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113 of 124 people found the following review helpful By Roger Brunyate TOP 500 REVIEWERVINE VOICE on October 14, 2010
Format: Hardcover Verified Purchase
Let me say it out front: Nicole Krauss is a major writer at the height of her powers and her latest novel is a towering achievement. Her subject is loss, and a process of reconstruction that is always painful and inevitably only partial. Loss, of course, is a central theme for many Jewish writers of her generation, but Krauss has dealt with it with greater consistency than most. Her first novel, MAN WALKS INTO A ROOM, treated the subject obliquely, through a protagonist who loses all his adult memories as the result of brain tumor and must find ways of constructing a new life in his spiritual exile. Although her second, THE HISTORY OF LOVE, has something of the quality of fable, it tackles the subject more directly, by bringing together the stories of a Jewish boy writing in Poland before the Holocaust and a teenage girl in New York in the present day. In it, Krauss introduced the idea of using two or more separate stories that come together only at the end, not necessarily in the ways one might expect; here, she takes the approach a great deal farther. For fragmentation is a tragic reality of the Jewish experience, and with this novel Nicole Krauss makes diaspora into a literary technique.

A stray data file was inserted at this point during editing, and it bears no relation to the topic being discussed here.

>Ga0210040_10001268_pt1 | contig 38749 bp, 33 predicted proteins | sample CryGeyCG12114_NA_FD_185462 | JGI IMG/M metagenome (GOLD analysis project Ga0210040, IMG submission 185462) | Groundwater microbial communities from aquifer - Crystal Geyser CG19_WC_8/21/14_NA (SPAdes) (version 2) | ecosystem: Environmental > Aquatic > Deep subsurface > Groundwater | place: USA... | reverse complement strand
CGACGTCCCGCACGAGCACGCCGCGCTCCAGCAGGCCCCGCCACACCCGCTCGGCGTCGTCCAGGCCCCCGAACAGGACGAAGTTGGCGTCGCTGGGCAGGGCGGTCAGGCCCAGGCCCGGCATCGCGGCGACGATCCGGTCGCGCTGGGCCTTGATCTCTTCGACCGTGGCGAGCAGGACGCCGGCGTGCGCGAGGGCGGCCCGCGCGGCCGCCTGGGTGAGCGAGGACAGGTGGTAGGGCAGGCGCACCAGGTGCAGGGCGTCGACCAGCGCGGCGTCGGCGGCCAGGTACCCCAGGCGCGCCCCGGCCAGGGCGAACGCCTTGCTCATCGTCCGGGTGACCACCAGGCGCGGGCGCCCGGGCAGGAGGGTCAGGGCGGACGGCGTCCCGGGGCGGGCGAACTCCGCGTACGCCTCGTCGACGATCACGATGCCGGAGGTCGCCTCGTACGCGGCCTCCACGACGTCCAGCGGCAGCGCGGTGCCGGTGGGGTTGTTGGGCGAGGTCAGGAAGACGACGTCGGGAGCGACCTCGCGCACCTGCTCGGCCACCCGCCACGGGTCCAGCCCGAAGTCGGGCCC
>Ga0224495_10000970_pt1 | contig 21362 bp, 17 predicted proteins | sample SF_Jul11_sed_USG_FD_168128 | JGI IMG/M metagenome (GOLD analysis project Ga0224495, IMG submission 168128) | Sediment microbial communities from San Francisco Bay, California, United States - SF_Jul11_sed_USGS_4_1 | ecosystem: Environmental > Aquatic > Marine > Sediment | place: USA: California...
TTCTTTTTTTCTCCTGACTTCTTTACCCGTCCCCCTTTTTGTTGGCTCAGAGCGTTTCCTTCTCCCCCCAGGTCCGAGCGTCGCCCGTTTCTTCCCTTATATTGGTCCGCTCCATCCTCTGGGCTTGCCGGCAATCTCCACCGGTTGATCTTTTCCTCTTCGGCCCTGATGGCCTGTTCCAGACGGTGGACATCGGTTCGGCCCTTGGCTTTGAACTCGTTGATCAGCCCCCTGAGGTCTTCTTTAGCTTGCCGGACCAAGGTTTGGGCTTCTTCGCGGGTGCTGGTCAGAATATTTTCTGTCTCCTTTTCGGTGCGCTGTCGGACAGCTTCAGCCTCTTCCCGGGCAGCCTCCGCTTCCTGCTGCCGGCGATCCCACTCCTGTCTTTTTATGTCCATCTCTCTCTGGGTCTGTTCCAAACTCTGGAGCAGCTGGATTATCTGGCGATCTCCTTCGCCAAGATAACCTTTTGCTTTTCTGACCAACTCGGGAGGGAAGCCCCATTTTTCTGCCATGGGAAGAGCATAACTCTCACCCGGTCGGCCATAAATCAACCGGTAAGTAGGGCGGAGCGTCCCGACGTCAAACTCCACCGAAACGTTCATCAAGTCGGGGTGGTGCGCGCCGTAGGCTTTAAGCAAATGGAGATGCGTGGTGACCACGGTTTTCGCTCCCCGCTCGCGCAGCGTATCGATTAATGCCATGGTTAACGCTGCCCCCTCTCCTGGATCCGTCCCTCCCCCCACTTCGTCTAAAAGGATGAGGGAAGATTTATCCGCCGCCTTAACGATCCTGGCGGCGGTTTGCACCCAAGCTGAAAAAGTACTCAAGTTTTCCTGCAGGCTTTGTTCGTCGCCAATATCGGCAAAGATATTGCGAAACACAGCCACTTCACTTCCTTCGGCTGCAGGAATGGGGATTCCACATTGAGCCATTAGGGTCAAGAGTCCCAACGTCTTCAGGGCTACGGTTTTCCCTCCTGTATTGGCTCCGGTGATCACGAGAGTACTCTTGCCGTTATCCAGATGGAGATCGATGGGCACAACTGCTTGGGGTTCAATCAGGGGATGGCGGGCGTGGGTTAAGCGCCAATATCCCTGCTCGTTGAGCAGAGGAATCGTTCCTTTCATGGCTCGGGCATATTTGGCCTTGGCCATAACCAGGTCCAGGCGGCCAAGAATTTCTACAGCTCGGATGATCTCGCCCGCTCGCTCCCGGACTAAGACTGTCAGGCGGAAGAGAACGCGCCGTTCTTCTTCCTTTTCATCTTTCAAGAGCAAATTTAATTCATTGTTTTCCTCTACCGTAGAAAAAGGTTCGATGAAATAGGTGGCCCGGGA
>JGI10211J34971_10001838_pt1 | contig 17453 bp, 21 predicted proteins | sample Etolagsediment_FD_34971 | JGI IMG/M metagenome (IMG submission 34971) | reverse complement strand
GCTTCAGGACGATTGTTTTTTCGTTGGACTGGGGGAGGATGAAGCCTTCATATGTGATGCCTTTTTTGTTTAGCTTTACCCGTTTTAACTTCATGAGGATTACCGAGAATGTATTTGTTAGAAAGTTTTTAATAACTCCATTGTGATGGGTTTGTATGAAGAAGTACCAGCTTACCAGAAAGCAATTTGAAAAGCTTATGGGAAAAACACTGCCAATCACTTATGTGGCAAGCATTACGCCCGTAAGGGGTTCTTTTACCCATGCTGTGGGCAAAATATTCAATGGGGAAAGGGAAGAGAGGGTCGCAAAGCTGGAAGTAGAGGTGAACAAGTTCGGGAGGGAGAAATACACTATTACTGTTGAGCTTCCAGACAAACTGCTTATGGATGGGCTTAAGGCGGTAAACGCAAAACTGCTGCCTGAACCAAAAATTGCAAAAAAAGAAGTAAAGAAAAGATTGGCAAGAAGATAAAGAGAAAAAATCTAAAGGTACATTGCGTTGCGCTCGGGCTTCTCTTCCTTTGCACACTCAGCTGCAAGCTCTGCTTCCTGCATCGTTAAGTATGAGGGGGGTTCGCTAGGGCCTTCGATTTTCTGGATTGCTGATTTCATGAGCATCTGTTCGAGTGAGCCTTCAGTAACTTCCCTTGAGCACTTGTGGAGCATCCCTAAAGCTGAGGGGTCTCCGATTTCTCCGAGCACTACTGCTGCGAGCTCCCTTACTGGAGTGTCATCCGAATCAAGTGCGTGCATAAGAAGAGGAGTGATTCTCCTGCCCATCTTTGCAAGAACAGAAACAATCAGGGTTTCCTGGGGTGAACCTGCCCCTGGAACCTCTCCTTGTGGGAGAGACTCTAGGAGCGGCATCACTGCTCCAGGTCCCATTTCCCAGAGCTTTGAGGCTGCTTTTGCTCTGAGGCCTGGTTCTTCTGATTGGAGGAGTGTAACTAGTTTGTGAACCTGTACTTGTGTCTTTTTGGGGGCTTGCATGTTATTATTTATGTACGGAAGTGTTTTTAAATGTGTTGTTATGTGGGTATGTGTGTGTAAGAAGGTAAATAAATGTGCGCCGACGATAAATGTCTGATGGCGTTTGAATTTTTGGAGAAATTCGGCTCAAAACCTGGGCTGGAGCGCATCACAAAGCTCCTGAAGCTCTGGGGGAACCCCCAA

With GREAT HOUSE, Krauss leaves behind the almost childlike quality of her previous novel and takes possession of her maturity like a mansion.